18 April, 2006

The Medical Hobby Shop

We in the USAF often make disparaging comments about our flight docs and dentists. We call the clinics medical or dental hobby shops. It is our inalienable right to complain and so forth. The Iraqi’s have topped this however. A few days ago this correspondent had to have a mole removed from his back. (I watched Good Night and Good Luck yesterday. “this correspondent…” pure Edward R. Murrow!) I went to the USAF Medical Hobby Shop where they did a fine job removing it and putting in three stitches. The instructions were to change the bandage daily for three days and then use a band-aid. No problem so far.

On my base we don’t have a USAF medical clinic but an Iraqi medical clinic with a USAF advisor (MSgt D___). Since this was a simple bandage change I figured it would be a simple matter to have them do it. So I march over and walk in.

First unsettling thing I see: One of the hallways is flooded with dirty mop water. Not what you expect in a medical clinic. However, we see this everywhere and it is how they do it. The floors are all tile and they just pore a bunch of Pine Sol into a bucket of water, slosh it about then squeegee the mess out the door. Still it was a bit unsettling.

Second, the Iraqi’s all looked very surprised. An American? Here?!? Much scurrying about. “Hello, sir.” (means they know no more English). And worried glances as to why is this guy here. (Note: we have been instructed to use this facility when possible for Joint Operations… Get it? Operations… Medical… I digress)

While the USAF advisor was being summoned, hurriedly, one of the Iraqi’s tried to find out what I needed. I showed them some bandage materials I had been given to use and did the Pidgin English/Arabic thing trying to communicate. Further confusion since they couldn’t comprehend why the American was bringing them a couple of bandages.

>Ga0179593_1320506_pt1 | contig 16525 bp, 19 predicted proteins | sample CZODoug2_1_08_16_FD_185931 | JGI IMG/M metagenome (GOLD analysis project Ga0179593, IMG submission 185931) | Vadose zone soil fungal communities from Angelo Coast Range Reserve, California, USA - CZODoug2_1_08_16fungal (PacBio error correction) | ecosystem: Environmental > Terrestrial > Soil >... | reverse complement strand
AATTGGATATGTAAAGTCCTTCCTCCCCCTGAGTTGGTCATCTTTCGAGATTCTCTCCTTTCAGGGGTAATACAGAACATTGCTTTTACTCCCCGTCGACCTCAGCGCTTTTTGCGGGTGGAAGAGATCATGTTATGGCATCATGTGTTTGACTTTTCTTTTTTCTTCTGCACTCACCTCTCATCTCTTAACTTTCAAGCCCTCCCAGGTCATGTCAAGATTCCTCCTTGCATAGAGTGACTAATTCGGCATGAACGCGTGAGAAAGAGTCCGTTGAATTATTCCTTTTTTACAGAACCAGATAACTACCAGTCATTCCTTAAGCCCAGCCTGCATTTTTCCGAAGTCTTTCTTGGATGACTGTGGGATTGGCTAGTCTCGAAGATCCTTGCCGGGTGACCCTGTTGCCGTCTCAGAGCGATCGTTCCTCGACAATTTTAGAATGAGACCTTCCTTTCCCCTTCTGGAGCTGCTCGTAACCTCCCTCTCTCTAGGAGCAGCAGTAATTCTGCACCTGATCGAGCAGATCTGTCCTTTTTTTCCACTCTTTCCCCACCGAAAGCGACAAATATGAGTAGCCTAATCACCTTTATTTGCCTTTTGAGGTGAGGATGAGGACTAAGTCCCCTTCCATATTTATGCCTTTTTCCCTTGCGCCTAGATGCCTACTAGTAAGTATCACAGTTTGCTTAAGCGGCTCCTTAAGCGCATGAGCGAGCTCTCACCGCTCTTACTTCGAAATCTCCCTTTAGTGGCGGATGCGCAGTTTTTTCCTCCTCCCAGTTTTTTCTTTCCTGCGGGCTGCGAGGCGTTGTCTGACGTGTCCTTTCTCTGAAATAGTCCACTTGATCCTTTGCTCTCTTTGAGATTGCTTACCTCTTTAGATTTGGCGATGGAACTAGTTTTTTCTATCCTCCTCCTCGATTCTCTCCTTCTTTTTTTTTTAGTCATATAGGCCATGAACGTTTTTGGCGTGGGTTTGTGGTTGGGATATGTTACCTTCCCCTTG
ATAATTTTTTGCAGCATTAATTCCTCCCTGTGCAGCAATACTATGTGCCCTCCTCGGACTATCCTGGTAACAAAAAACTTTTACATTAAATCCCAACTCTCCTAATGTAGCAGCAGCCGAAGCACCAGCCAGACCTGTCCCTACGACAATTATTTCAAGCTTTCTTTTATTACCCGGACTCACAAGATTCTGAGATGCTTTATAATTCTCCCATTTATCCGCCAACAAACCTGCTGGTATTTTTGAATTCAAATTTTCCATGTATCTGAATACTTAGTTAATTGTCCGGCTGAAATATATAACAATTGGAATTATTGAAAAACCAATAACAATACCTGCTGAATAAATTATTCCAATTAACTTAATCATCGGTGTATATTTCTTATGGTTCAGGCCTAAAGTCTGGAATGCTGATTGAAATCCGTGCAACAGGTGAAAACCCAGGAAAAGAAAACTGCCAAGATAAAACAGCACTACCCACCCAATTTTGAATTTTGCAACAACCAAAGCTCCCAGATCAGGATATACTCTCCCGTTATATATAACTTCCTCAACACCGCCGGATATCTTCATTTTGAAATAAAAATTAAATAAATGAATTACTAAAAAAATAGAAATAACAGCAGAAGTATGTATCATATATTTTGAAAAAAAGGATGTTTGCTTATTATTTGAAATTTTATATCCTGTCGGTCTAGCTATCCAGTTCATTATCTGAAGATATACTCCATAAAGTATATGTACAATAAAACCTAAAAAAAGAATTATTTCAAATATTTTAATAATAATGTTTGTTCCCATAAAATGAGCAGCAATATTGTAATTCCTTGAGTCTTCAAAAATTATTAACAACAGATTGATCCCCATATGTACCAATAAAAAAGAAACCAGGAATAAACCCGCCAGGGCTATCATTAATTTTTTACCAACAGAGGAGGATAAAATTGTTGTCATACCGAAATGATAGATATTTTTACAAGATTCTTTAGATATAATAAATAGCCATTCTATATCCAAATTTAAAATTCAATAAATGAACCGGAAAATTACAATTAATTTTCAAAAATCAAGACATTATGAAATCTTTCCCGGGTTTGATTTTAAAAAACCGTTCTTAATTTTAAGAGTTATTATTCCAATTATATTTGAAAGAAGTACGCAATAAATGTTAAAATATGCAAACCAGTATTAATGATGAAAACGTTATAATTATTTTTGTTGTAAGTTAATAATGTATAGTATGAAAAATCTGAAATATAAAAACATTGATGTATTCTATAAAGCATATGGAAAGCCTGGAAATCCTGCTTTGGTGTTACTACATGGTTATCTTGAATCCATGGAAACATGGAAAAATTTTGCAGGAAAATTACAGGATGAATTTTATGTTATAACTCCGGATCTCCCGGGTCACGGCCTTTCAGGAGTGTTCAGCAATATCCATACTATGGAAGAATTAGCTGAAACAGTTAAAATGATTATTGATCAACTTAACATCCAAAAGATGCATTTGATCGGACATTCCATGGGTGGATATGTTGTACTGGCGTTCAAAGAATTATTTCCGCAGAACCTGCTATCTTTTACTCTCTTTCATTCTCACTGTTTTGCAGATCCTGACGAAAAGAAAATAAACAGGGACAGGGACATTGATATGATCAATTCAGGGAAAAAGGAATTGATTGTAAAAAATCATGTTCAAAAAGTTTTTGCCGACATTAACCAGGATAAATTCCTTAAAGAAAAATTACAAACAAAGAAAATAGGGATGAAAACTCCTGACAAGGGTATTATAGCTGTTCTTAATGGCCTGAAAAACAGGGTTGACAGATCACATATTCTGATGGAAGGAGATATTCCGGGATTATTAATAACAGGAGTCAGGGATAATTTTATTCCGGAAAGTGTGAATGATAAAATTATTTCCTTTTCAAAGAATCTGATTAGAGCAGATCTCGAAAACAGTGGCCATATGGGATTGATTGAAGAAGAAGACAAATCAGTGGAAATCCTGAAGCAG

Finally, the MSgt arrived and explanation were made and understood. Why his Pidgin English/Arabic is better than mine I don’t know. Into the treatment room I go.

While I am sitting there and the MSgt is getting washed up, the Iraqi’s are clustered about my backside obviously studying the three stitches. I notice a very large Iraqi (6’ 8”, 300 pounds) go over a medical cabinet and put on some gloves and get something out of a tray. He turns around and it is a scalpel in his hand. No not a scalpel, a knife about two inches long. As he starts walking toward me I think, “Hmmm… one head shot then head for the door.”

The MSgt came in at this point and began to do yell “No! No! No! Bandage only!” After much shouting and gesturing there was this sudden “Ahhh!” of comprehension and the scalpel went back into the tray. The bandage was replaced and all is well.

According to the MSgt the Iraqi’s use a scalpel to remove stitches, not the purpose built scissors the US uses. He is working on this and promises to have the technique down with his colleagues when I come back (right…). He also tells me they really do a good job, especially with serious trauma as they regrettably have far more practice with that then with Americans needing a bandage changed.

13 April, 2006